The two most common MTA's on Linux systems are sendmail and smail. The basic idea is to get your MTA to connect to another MTA running on a machine on the net that will know what to do with your message. This is done by redirecting a local port to the smtp port on the net machine. You then have to tell you MTA to take any message it does not know what to do with, and send it out over the redirected port on your local machine to the MTA on the remote machine, which will then route your message to its correct destination.

How do we do this using smail? We first redirect a port to the smtp port on the network mail machine (mailhost):

tredir XXXX mailhost:25

here XXXX is the port number that the smail on the localhost will connect to (note that I have to give this port a name in my '/etc/services' to get smail to recognize it). Smail has several configuration files that usually live in '/usr/local/lib/smail'. The ones we care about are 'config', 'routers' and 'transports'. Note that I am assuming you have already got smail configured correctly for local mail - delivery to files and pipes and such things. Again, consult the documentation if you have not.

In the file 'config', we put the following definition:


localhost is the machine that smail connects to when it does not know what to do with a message.

In 'routers' we put

  path = localhost 

In 'transports' we put

  termsmtp:        driver=tcpsmtp, 
        append_header="From: YOUR_NET_ADDRESS", 
        -max_addrs, -max_chars; 

In the above, the header lines change the From header in all your outgoing mail to the address, YOUR_NET_ADDRESS, which is the network address you want mail sent to. If more than one user is going to be using your TERM link, you will have to do something more fancy, like keep a database of local user's network addresses and insert these in the From: headers.

The service line is the name of the local port number that you have redirected to the smtp port on the network connected machine. In my version of smail, I cannot just set this to a number, I have to set it to a name, like ``foo'', and then define ``foo'' in my '/etc/services' to be the number of my redirected port. If you use a SUID tredir and just redirect the smtp port (25), you do not need to define this.

This should be enough to get you going. If you decide to use sendmail, the principles are the same but the details differ. Ronald Florence (ron@mlfarm.com) told me that the stock Sun sendmail will not send multiple queued messages over a redirected port; BSD sendmail 8.6.9 works fine. He made the following changes to '/etc/sendmail.cf' to get it working with TERM. In his case, the default sendmail port (25) is used for SMTP traffic over a local ethernet so Internet mail is forwarded to a redirected TCP port.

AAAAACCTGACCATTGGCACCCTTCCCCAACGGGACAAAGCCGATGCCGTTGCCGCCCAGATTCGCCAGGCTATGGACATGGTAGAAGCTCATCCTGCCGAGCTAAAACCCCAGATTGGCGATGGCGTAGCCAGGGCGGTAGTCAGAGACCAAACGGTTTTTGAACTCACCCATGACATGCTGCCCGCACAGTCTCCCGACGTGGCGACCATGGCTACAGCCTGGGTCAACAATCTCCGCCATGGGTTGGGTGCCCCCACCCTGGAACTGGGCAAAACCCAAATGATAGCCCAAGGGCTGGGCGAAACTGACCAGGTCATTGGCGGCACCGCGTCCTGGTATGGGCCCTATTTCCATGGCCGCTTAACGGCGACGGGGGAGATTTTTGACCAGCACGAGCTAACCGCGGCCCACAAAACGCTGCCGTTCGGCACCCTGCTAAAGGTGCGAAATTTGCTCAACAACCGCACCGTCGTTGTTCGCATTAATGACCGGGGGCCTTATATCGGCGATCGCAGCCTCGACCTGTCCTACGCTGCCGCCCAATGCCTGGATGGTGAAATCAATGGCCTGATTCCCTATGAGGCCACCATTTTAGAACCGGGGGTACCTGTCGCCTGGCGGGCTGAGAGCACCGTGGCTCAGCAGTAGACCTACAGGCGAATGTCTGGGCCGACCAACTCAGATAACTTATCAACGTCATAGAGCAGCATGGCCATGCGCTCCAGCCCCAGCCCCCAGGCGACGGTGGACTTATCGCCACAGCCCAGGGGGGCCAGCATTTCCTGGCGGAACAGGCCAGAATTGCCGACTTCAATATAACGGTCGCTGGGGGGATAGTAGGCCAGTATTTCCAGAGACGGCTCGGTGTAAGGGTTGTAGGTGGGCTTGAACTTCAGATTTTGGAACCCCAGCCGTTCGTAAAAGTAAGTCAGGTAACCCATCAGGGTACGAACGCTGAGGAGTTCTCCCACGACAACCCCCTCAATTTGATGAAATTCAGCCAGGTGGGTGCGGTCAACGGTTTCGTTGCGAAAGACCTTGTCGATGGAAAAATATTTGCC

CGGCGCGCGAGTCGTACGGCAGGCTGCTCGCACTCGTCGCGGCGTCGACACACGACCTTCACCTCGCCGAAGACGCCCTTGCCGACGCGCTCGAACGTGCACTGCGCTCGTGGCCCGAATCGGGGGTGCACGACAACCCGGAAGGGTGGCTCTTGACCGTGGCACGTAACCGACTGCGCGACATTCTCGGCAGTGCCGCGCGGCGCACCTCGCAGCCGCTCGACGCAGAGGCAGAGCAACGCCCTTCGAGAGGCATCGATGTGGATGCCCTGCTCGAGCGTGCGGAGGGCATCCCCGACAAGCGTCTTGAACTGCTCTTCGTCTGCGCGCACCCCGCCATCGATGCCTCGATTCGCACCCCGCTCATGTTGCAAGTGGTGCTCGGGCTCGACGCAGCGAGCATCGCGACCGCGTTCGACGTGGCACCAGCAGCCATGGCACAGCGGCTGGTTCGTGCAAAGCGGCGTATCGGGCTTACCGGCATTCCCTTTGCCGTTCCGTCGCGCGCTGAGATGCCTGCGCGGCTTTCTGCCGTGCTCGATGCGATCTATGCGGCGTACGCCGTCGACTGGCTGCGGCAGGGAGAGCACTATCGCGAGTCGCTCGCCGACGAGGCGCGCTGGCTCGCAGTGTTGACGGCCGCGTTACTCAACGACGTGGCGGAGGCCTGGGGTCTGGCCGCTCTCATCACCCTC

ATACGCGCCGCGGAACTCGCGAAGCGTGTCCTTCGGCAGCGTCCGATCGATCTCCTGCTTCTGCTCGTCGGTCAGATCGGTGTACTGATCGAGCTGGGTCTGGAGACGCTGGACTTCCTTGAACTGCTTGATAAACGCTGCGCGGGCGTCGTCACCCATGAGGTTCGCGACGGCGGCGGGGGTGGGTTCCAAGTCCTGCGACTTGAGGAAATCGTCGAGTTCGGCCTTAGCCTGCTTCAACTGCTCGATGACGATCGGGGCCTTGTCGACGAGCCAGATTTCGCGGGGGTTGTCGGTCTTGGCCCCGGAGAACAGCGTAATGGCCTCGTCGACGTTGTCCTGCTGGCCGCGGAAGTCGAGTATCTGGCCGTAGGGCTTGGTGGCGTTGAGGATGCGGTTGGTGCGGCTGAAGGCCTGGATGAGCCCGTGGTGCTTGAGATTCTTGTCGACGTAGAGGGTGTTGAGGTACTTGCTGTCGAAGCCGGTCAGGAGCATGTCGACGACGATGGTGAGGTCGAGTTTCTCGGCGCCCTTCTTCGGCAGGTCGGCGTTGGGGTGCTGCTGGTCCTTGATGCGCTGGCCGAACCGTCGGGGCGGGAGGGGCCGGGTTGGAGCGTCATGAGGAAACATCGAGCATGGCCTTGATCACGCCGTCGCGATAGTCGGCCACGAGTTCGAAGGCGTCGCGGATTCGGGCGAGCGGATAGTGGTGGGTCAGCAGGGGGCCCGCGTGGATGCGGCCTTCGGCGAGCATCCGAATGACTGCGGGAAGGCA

#Create the termsmtp mailer, which sends mail via a re-directed TCP port  
  Mtermsmtp,P=[TCP], F=mDFMuCXe, S=22, R=22, A=TCP $h PORTNUMBER

Here, PORTNUMBER is the number of the redirected port on the local machine. This should be an unused port over 2000. We next tell sendmail which machine to connect to, and set termsmtp as the default mailer.

  # major relay mailer
  # major relay host: use the $M mailer to send mail to other domains

Here HOSTNAME is the name of your local host (does localhost work?). The last entry goes under Rule 0 to forward Internet mail.

  # Pass other valid names up the ladder to our forwarder
  R$*<@$*.$+>$*         $#$M    $@$R $:$1<@$2.$3>$4     user@any.domain

When the TERM connection is established to the Internet host, run the following commands on the local machine.

  tredir PORTNUMBER internet.host:25
  /usr/lib/sendmail -q

We now turn to receiving electronic mail using TERM. We will assume that mail is sent to your account on the network machine mailhost. The simplest solution is to just use trsh or termtelnet to log on to mailhost and read your mail on there. However, it is also possible to have your mail automatically downloaded to your local machine. One way to do this is to use the Post Office Protocol, (POP). POP was designed for exactly this purpose: to deliver mail to machines that have intermittent network connections. To use POP, you must have a POP server installed on mailhost. Assuming that you do, you can then use a POP client to download your mail every few minutes. This is done, as you might expect, using tredir. The POP service is 110 (note that there is an older protocol, POP-2, which uses port 109; in this document we describe POP-3, which is the latest version of POP). There are several POP clients available. One, written in the script language perl is pop-perl-1.X, written by William Perry and maintained by myself - it can be found on sunsite.unc.edu:pub/Linux/system/Mail.

To use POP, you redirect a local port to port 110 on mailhost and configure your client to retrieve your mail from localhost using the local port. As an example, we will assume that there is a POP server running on mailhost. We will redirect the local port 2110, and fire up the pop-perl client:

  $ tredir 2110 mailhost:110
  Redirecting 2110 to mailhost:110
  $ pop 
  Username: bill 
  Password: <enter your password for mailhost>
  Pop Host: name of local 
  Pop Port: 2110 
  Starting popmail daemon for bill 

If you do not have a POP server available, the BCRMailHandler package has a program to download your mail over a TERM link to your local machine. I have not used it, but anyone who has is welcome to comment. You can also use the term.mailerd+smail package for this purpose. Alas, both BCRMailHandler and the term.mailerd.smail package do not work anymore with TERM versions 2.0.0 and higher.